FDA Grants Breakthrough Device Designation for VR Treatment of Mental Illnesses

A UK startup that uses virtual reality to help deliver cognitive-behavioral therapy has received Breakthrough Device designation from the Food and Drug Administration for its treatment of schizophrenia and other serious mental illnesses, a process that will help speed its final approval if clinical trials pan out.

The OxfordVR treatment uses virtual reality headsets to guide patients through everyday situations like going to a store, taking a bus or visiting a doctor’s office, which can cause fear and anxiety in sufferers. of psychosis. The prescription service relies on automated prompts to deliver cognitive behavioral therapy (CBT), a form of talk therapy that attempts to teach skills to manage or modify behavior, over a six-week course.

The FDA’s grant of breakthrough device status will speed up testing and approval of the startup’s VR treatment, for which trials have already been conducted with the US charity Wounded Warrior Project and the National Health Service. from the United Kingdom. A clinical review of the OxfordVR Gamechange treatment published in April by the medical journal The Lancet found it to be effective in treating patients with severe agoraphobia or distress.

“Serious mental illness is a huge problem that cannot be solved with existing approaches alone. It is a huge win for patients and the mental health industry that the FDA recognizes that this technology has the potential to be a more effective way to treat people with some of the toughest mental health issues,” says Deepak Gopalkrishna, CEO and co-founder of OxfordVR.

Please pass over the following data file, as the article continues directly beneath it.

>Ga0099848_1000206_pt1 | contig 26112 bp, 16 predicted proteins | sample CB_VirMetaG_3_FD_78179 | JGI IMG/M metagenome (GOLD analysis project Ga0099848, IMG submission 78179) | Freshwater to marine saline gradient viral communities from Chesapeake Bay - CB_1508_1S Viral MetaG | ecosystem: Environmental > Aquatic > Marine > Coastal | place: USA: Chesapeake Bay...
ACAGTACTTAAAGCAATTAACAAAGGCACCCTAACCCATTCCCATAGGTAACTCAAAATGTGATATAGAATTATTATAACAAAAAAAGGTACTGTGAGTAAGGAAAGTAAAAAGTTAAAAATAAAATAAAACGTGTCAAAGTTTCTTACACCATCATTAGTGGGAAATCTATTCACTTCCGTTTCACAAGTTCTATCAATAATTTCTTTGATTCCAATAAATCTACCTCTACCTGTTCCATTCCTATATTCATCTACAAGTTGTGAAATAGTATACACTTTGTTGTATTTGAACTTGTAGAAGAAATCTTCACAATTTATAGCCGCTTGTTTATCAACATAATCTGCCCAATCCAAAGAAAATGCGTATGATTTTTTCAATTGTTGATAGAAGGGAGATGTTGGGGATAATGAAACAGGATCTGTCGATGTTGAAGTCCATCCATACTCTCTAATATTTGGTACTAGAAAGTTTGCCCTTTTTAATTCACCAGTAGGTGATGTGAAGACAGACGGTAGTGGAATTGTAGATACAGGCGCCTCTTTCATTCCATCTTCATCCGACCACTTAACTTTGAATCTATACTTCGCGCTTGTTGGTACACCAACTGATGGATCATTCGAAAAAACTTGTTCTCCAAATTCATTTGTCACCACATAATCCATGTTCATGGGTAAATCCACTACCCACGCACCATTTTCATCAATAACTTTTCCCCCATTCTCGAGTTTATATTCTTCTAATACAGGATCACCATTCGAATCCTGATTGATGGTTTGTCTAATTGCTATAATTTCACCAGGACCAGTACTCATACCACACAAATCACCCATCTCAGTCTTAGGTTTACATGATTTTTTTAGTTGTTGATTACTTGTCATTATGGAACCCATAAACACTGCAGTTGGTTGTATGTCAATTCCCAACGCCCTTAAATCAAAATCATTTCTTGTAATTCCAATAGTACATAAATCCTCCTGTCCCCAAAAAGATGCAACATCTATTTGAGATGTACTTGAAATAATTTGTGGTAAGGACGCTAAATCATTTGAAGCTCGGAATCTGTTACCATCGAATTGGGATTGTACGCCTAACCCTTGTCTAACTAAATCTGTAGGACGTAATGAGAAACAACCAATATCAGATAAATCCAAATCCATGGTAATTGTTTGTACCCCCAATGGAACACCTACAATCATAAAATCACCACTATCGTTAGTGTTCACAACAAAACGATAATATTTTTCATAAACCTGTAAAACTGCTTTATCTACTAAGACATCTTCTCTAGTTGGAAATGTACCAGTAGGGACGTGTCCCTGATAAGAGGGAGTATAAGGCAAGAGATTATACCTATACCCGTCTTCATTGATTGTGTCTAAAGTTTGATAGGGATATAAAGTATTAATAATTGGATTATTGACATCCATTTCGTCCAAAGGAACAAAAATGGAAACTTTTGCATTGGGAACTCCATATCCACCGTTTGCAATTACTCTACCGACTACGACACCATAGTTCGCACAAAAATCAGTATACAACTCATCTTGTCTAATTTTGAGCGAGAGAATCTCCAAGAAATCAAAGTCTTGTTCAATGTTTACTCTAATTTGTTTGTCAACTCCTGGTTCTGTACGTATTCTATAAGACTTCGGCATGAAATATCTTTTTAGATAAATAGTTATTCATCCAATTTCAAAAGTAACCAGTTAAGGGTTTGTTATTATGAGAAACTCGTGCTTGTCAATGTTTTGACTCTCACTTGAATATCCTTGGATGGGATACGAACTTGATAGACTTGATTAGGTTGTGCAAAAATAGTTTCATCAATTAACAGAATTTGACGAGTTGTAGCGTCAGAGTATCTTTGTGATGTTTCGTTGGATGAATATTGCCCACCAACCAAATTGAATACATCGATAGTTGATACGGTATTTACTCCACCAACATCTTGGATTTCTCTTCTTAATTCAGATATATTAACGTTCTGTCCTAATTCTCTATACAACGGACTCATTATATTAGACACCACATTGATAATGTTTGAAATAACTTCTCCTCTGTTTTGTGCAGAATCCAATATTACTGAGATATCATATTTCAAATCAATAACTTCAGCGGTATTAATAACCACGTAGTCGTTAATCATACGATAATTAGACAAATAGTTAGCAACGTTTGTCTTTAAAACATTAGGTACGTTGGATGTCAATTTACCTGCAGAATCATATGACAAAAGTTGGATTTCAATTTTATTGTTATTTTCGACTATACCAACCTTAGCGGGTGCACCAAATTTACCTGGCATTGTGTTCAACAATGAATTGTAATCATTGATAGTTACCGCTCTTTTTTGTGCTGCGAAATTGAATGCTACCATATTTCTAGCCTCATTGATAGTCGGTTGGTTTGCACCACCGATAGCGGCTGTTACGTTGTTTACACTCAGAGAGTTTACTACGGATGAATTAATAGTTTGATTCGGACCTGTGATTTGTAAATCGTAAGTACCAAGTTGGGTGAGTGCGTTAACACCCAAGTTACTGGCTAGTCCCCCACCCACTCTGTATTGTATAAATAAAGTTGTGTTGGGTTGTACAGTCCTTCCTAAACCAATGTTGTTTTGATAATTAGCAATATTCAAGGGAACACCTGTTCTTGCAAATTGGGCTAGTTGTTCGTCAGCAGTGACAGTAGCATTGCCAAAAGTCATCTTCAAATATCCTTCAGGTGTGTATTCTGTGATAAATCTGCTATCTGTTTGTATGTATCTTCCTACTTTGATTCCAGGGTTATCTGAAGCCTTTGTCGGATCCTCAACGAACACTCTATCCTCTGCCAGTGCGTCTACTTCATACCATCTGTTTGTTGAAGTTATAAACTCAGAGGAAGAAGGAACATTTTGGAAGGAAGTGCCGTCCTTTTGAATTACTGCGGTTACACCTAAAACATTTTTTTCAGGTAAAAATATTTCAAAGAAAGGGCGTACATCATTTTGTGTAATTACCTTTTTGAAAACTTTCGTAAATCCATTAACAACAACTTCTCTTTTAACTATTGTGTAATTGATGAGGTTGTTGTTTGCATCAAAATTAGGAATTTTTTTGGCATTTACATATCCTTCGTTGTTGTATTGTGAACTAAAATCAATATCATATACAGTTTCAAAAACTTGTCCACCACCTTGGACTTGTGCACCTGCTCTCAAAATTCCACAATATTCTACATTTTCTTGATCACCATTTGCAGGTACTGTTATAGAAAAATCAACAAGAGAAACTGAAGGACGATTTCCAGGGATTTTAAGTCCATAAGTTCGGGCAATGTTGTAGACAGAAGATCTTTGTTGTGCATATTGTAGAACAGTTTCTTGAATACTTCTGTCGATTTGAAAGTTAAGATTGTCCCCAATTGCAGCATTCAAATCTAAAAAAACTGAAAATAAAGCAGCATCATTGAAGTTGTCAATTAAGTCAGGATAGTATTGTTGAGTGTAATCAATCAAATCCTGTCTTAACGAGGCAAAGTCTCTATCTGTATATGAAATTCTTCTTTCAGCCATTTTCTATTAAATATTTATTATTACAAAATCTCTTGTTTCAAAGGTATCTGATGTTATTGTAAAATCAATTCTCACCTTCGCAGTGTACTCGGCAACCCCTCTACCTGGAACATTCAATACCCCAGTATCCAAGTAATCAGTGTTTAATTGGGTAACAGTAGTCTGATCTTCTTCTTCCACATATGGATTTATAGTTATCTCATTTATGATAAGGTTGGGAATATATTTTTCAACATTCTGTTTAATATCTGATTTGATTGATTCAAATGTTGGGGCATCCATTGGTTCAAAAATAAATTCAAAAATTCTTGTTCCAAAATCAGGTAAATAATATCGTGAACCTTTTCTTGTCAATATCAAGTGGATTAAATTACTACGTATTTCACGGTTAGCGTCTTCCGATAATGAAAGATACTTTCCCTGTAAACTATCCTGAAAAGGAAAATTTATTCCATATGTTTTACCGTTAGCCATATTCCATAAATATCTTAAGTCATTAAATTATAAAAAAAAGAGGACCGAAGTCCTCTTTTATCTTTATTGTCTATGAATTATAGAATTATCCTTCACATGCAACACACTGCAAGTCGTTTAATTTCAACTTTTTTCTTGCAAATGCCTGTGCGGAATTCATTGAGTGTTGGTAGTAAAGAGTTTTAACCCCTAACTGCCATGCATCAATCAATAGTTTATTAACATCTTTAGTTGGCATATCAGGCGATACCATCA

About 14 million Americans suffer from some form of serious mental illness, and conditions such as schizophrenia spectrum disorders with psychotic symptoms can be among the most severe. While CBT and other forms of talk therapy have been adopted as the preferred treatment method for schizophrenia, many patients still require powerful antipsychotic medications that come with severe side effects to manage delusions and the hallucinations.

Automating this type of therapy session could reduce the burden on oversubscribed mental health services, Gopalkrishna says. “There is a huge unmet need for people with serious mental illness…we are enabling the scale of high-quality care by automating important components of care delivery at very low cost.”

The London-based startup, which has raised more than $24m so far in venture capital, was a spin-off from Oxford University Professor Daniel Freeman’s research into how virtual reality can treat paranoia . The virtual reality-powered sessions have been effective because patients receive treatment in situations tailored to their condition, Gopalkrishna says. “We choose virtual reality because the brain perceives these environments as real and allows us to deploy automated CBT to essentially rewire the brain without needing a therapist present 100% of the time,” he says.

About $5.5 billion was invested in mental health-focused startups last year, according to CB Insights data. The use of virtual reality in medical settings, however, remains nascent outside of trials by OxfordVR, Spanish rivals Amelia Virtual Care and Limbix, as well as the now decades-old application of the technology to treat post-traumatic stress disorder among veterans.

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